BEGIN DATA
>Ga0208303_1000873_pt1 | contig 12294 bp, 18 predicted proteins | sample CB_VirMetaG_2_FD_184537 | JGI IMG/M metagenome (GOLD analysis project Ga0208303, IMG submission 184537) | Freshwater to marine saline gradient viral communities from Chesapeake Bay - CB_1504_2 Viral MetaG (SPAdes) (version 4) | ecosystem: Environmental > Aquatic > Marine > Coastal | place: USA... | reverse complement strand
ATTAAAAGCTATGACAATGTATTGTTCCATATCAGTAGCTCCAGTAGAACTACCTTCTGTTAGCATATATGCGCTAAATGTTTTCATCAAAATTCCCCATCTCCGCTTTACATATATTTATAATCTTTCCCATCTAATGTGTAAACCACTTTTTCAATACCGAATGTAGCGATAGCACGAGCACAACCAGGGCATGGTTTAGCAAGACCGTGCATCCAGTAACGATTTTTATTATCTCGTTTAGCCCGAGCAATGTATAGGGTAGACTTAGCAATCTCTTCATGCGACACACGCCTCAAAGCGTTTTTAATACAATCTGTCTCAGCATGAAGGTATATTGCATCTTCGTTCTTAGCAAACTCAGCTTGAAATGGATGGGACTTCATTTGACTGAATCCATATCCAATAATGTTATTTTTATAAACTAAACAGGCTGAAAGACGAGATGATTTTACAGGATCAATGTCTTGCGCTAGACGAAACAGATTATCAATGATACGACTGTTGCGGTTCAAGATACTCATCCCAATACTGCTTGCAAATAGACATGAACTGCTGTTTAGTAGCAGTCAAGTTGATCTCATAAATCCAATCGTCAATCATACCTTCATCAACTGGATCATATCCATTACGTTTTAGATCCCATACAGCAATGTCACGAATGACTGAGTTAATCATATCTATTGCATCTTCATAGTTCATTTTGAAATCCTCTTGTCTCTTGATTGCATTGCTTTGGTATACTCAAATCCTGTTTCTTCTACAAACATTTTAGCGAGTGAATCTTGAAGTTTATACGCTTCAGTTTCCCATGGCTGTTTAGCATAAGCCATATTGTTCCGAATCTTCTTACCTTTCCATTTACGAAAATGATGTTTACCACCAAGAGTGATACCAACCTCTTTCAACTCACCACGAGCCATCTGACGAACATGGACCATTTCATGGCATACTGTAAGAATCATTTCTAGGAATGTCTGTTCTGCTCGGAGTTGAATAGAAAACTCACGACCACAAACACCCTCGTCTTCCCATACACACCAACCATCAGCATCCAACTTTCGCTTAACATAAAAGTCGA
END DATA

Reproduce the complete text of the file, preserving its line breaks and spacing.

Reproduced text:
>Ga0208303_1000873_pt1 | contig 12294 bp, 18 predicted proteins | sample CB_VirMetaG_2_FD_184537 | JGI IMG/M metagenome (GOLD analysis project Ga0208303, IMG submission 184537) | Freshwater to marine saline gradient viral communities from Chesapeake Bay - CB_1504_2 Viral MetaG (SPAdes) (version 4) | ecosystem: Environmental > Aquatic > Marine > Coastal | place: USA... | reverse complement strand
ATTAAAAGCTATGACAATGTATTGTTCCATATCAGTAGCTCCAGTAGAACTACCTTCTGTTAGCATATATGCGCTAAATGTTTTCATCAAAATTCCCCATCTCCGCTTTACATATATTTATAATCTTTCCCATCTAATGTGTAAACCACTTTTTCAATACCGAATGTAGCGATAGCACGAGCACAACCAGGGCATGGTTTAGCAAGACCGTGCATCCAGTAACGATTTTTATTATCTCGTTTAGCCCGAGCAATGTATAGGGTAGACTTAGCAATCTCTTCATGCGACACACGCCTCAAAGCGTTTTTAATACAATCTGTCTCAGCATGAAGGTATATTGCATCTTCGTTCTTAGCAAACTCAGCTTGAAATGGATGGGACTTCATTTGACTGAATCCATATCCAATAATGTTATTTTTATAAACTAAACAGGCTGAAAGACGAGATGATTTTACAGGATCAATGTCTTGCGCTAGACGAAACAGATTATCAATGATACGACTGTTGCGGTTCAAGATACTCATCCCAATACTGCTTGCAAATAGACATGAACTGCTGTTTAGTAGCAGTCAAGTTGATCTCATAAATCCAATCGTCAATCATACCTTCATCAACTGGATCATATCCATTACGTTTTAGATCCCATACAGCAATGTCACGAATGACTGAGTTAATCATATCTATTGCATCTTCATAGTTCATTTTGAAATCCTCTTGTCTCTTGATTGCATTGCTTTGGTATACTCAAATCCTGTTTCTTCTACAAACATTTTAGCGAGTGAATCTTGAAGTTTATACGCTTCAGTTTCCCATGGCTGTTTAGCATAAGCCATATTGTTCCGAATCTTCTTACCTTTCCATTTACGAAAATGATGTTTACCACCAAGAGTGATACCAACCTCTTTCAACTCACCACGAGCCATCTGACGAACATGGACCATTTCATGGCATACTGTAAGAATCATTTCTAGGAATGTCTGTTCTGCTCGGAGTTGAATAGAAAACTCACGACCACAAACACCCTCGTCTTCCCATACACACCAACCATCAGCATCCAACTTTCGCTTAACATAAAAGTCGA